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Michigan life science innovators: Apply now for funds to kickstart an idea or get it across the valley of death

U-M’s MTRAC Life Sciences Hub accepting applications from around the state

ANN ARBOR, Mich. — Many medical research teams around Michigan have ideas that hold real potential to help patients and generate jobs. Some have already shown promise in early testing.

Now, there’s a new way for those teams to receive funds to get those ideas going, or get them across the ‘valley of death’-- the stage after most funding ends and before commercial backing usually kicks in.

As of this week, they can apply for up to $30,000 to get a new idea off the ground, or up to $200,000 to help them cross the treacherous middle stage of testing a promising new drug, device, or diagnostic tool. It’s the first round of funding from the new Michigan Translation and Commercialization (MTRAC) for Life Sciences Hub.

The competition is open to teams from any Michigan public university, and any nonprofit research institute or health system based in the state. With a focus on medical devices, diagnostics, therapeutics and health-related information technology, it will provide “kickstarter” funds to early-stage ideas, and mid-stage funding for translational projects that have high potential to become commercial products.

Full information and secure application forms are available at for new ideas, and for ideas that have already shown promise. The deadlines for the first round of funding are December 31 and September 26, respectively.

The $4.05 million statewide MTRAC Life Sciences Hub was announced last week by the Michigan Economic Development Corporation after being approved by the Michigan Strategic Fund in July. It’s based at U-M with co-management by the U-M Medical School’s Fast Forward Medical Innovation (FFMI) Program and the U-M Office of Technology Transfer.

Kevin Ward, M.D.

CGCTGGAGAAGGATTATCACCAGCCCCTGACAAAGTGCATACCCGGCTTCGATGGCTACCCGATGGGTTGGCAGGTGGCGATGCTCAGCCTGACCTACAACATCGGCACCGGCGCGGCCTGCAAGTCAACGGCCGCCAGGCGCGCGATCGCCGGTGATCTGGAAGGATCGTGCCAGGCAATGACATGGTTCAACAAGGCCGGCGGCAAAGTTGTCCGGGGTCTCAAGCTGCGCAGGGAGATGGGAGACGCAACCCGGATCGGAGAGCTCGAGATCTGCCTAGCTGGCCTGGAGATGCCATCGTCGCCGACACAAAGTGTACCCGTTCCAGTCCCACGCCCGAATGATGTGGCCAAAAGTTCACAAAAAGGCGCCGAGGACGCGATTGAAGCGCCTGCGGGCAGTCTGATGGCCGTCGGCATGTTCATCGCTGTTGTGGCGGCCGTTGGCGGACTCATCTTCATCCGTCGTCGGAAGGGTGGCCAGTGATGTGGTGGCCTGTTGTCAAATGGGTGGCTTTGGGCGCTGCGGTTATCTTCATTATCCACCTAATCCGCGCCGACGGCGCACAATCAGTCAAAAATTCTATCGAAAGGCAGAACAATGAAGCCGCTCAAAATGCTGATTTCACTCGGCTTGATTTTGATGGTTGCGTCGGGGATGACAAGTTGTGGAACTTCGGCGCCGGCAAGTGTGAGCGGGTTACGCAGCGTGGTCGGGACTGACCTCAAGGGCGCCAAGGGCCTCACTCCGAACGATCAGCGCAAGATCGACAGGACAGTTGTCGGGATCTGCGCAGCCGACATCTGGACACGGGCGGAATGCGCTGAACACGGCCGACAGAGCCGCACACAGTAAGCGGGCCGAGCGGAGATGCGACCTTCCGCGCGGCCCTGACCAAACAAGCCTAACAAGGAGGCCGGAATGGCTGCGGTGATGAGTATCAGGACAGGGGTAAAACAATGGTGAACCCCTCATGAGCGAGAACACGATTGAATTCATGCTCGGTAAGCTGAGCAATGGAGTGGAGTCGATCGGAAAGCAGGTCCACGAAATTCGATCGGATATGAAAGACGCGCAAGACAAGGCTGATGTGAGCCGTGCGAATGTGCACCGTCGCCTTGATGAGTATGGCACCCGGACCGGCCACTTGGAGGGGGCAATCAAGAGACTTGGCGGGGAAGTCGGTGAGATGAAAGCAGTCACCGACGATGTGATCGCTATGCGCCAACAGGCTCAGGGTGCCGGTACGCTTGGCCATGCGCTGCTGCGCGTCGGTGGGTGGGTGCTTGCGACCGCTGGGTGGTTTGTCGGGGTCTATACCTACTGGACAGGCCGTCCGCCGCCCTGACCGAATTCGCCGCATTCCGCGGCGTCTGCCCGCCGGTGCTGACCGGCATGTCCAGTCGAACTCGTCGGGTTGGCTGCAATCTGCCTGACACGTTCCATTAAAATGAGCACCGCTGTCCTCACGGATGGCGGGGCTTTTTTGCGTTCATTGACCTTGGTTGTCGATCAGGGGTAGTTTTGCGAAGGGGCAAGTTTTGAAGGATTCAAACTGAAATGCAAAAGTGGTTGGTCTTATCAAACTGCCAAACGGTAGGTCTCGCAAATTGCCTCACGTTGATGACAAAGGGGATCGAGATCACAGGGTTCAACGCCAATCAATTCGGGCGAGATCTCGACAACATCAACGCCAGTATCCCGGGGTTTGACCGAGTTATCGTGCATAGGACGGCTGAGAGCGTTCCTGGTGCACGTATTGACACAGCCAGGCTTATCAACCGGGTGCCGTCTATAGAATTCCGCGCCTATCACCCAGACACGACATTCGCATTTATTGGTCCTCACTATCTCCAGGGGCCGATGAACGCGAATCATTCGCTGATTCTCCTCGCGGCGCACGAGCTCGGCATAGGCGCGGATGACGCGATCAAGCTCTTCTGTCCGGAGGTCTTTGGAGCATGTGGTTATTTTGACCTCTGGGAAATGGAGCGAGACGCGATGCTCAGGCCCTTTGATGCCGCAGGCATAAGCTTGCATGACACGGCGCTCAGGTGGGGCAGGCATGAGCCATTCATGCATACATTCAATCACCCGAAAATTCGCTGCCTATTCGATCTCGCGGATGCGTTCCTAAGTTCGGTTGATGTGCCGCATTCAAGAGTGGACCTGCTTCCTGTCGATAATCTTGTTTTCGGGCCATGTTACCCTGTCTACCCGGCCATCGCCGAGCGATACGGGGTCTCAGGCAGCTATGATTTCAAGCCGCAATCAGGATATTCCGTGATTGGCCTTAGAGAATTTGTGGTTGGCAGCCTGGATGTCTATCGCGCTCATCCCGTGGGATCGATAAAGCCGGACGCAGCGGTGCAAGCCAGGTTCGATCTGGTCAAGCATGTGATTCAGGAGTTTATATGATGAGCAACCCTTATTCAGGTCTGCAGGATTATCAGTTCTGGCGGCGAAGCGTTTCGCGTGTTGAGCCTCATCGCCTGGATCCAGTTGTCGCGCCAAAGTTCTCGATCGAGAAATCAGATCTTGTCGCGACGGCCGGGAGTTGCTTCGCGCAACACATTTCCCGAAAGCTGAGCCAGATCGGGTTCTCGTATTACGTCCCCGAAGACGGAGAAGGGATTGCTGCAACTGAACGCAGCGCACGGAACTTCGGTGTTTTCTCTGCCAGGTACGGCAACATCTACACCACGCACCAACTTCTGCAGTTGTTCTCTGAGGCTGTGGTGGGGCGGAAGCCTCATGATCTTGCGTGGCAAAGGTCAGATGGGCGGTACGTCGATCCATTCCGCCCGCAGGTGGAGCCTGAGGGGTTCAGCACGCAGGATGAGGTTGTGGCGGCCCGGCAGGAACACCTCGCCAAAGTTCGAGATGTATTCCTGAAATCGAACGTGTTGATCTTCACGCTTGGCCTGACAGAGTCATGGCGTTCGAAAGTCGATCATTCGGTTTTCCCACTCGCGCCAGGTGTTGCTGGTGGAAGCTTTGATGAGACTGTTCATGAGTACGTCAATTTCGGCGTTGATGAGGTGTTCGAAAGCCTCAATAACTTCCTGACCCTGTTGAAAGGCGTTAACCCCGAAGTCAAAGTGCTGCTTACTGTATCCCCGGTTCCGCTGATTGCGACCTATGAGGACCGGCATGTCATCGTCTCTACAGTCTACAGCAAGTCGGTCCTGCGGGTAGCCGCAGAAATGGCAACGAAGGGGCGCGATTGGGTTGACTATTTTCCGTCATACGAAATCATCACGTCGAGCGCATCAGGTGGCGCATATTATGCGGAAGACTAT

“Our previous three-year experience and success with the current MTRAC program at the U-M Medical School informs us that this new Hub opportunity could be a game changer in biomedical innovation for the state of Michigan,” says Kevin Ward, M.D., Executive Director of FFMI and co-principal investigator for the new MTRAC Life Sciences Innovation Hub.

The new hub is an extension of the existing U-M-focused MTRAC program, which launched in 2013 with $2.4 million from MEDC to foster innovation and entrepreneurship as a dynamic catalyst for economic growth.

As of April 2016, the U-M MTRAC program has funded 79 U-M projects, helped develop 13 start-up companies, created 33 jobs, secured $21.4M in follow-on funding, and licensed technology to three Michigan companies.

As with the U-M initiative, the researchers’ institution in the statewide competition is expected to contribute half of the costs of the award, with the rest coming from U-M and the Michigan Strategic Fund.

“As a statewide Innovation Hub, FFMI can now service innovators from across Michigan with support processes and resources to expand the capabilities of our current health system to prevent and treat more diseases and reach our ultimate goal: saving more lives,” said Bradley J. Martin, Ph.D., FFMI Commercialization Program Director for the MTRAC for Life Sciences Innovation Hub. “The great recognition and impact the FFMI program has already experienced here at U-M Medical School, in partnership with U-M Tech Transfer, helped inspire the decision to expand our program statewide.”

“Translational research funds are essential for developing promising technologies into attractive licensing opportunities that can provide life-changing health advances and economic opportunities,” said Ken Nisbet, U-M associate vice president for technology transfer and co-principal investigator for the MTRAC for Life Sciences Innovation Hub. “Tech Transfer and FFMI will partner to provide the regulatory guidance, technology development, and mentorship needed to advance promising projects through the commercialization pathway.”

“Along with advancing the research and commercialization potential of the current health system, leveraging collaboration among industry, the venture capital community, higher education, hospital systems and non-profit research centers will help increase the number of start-ups, jobs and industry licenses for the state of Michigan,” said Denise Graves, MEDC university relations director.

For more on MEDC Entrepreneurship & Innovation visit

For more on the U-M Medical School’s FFMI, visit

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